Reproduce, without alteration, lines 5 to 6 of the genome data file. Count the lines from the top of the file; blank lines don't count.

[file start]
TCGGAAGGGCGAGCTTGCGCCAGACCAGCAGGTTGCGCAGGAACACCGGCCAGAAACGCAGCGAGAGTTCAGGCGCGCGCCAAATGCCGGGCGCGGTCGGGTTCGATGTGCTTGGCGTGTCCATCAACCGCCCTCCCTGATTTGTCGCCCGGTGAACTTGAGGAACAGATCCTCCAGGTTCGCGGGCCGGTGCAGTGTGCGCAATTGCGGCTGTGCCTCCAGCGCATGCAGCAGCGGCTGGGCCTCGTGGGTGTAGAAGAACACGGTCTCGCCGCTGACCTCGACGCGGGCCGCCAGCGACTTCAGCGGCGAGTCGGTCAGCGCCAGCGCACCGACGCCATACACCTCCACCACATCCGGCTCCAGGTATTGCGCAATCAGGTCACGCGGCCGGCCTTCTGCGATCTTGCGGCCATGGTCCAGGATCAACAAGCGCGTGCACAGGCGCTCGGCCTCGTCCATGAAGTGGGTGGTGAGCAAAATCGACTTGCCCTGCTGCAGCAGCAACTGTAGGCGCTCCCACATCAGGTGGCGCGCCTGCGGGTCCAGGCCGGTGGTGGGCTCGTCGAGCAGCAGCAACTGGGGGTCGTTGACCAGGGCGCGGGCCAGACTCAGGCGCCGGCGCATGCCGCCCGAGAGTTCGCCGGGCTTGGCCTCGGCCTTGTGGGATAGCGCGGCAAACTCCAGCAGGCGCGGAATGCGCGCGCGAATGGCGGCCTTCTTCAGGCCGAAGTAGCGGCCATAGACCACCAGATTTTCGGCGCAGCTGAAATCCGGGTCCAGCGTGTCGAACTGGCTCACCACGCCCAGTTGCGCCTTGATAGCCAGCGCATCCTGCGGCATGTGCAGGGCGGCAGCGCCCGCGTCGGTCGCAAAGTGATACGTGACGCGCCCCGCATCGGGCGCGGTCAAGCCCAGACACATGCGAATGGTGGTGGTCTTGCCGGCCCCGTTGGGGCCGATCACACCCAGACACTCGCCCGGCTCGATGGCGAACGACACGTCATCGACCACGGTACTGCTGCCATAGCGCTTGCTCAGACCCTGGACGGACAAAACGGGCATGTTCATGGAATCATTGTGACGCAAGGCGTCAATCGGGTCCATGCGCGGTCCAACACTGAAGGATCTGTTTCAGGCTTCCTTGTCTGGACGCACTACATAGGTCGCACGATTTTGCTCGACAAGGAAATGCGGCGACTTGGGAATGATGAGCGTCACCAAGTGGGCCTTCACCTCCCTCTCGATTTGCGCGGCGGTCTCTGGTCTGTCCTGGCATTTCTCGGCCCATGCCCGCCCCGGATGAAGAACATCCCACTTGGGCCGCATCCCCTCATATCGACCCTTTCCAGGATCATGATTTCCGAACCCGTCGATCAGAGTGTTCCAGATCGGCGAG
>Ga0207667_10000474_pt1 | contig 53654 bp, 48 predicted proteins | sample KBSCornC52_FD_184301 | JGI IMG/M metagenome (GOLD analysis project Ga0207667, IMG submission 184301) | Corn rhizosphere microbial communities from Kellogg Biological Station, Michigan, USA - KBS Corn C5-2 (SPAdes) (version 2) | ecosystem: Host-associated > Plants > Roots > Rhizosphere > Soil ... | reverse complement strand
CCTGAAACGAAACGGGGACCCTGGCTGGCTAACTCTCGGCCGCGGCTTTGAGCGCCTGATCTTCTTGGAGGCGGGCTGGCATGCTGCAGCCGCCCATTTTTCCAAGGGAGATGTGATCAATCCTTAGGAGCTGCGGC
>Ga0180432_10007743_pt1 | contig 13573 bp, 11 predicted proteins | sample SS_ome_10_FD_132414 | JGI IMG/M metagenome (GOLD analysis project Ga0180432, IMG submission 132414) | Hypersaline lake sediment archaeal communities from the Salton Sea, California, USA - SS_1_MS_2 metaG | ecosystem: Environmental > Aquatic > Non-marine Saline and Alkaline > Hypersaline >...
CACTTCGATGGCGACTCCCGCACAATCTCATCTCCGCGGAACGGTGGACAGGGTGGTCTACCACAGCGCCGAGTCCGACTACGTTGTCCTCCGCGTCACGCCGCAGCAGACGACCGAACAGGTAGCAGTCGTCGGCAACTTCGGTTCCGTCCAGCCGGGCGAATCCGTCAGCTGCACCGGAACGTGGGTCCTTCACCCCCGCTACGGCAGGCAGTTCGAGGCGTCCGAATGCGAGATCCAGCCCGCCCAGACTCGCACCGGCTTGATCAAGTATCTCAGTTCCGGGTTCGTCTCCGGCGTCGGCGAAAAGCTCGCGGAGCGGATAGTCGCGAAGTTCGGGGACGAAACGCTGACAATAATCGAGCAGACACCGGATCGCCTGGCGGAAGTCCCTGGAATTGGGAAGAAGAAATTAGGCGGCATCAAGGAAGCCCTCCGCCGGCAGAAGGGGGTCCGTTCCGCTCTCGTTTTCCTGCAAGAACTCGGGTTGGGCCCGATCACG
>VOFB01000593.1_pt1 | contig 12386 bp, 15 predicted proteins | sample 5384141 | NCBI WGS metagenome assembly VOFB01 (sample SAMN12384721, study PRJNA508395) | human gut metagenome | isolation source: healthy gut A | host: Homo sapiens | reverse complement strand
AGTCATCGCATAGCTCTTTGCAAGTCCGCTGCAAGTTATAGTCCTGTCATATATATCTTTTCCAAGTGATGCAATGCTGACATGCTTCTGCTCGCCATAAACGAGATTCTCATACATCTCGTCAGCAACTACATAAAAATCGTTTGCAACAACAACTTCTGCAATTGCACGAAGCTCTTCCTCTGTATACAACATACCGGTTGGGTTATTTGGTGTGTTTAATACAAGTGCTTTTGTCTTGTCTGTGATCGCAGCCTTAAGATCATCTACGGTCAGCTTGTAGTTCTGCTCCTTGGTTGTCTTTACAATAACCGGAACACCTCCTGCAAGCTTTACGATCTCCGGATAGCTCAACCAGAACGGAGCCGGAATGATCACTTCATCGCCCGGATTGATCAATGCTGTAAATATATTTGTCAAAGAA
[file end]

CACTTCGATGGCGACTCCCGCACAATCTCATCTCCGCGGAACGGTGGACAGGGTGGTCTACCACAGCGCCGAGTCCGACTACGTTGTCCTCCGCGTCACGCCGCAGCAGACGACCGAACAGGTAGCAGTCGTCGGCAACTTCGGTTCCGTCCAGCCGGGCGAATCCGTCAGCTGCACCGGAACGTGGGTCCTTCACCCCCGCTACGGCAGGCAGTTCGAGGCGTCCGAATGCGAGATCCAGCCCGCCCAGACTCGCACCGGCTTGATCAAGTATCTCAGTTCCGGGTTCGTCTCCGGCGTCGGCGAAAAGCTCGCGGAGCGGATAGTCGCGAAGTTCGGGGACGAAACGCTGACAATAATCGAGCAGACACCGGATCGCCTGGCGGAAGTCCCTGGAATTGGGAAGAAGAAATTAGGCGGCATCAAGGAAGCCCTCCGCCGGCAGAAGGGGGTCCGTTCCGCTCTCGTTTTCCTGCAAGAACTCGGGTTGGGCCCGATCACG
>VOFB01000593.1_pt1 | contig 12386 bp, 15 predicted proteins | sample 5384141 | NCBI WGS metagenome assembly VOFB01 (sample SAMN12384721, study PRJNA508395) | human gut metagenome | isolation source: healthy gut A | host: Homo sapiens | reverse complement strand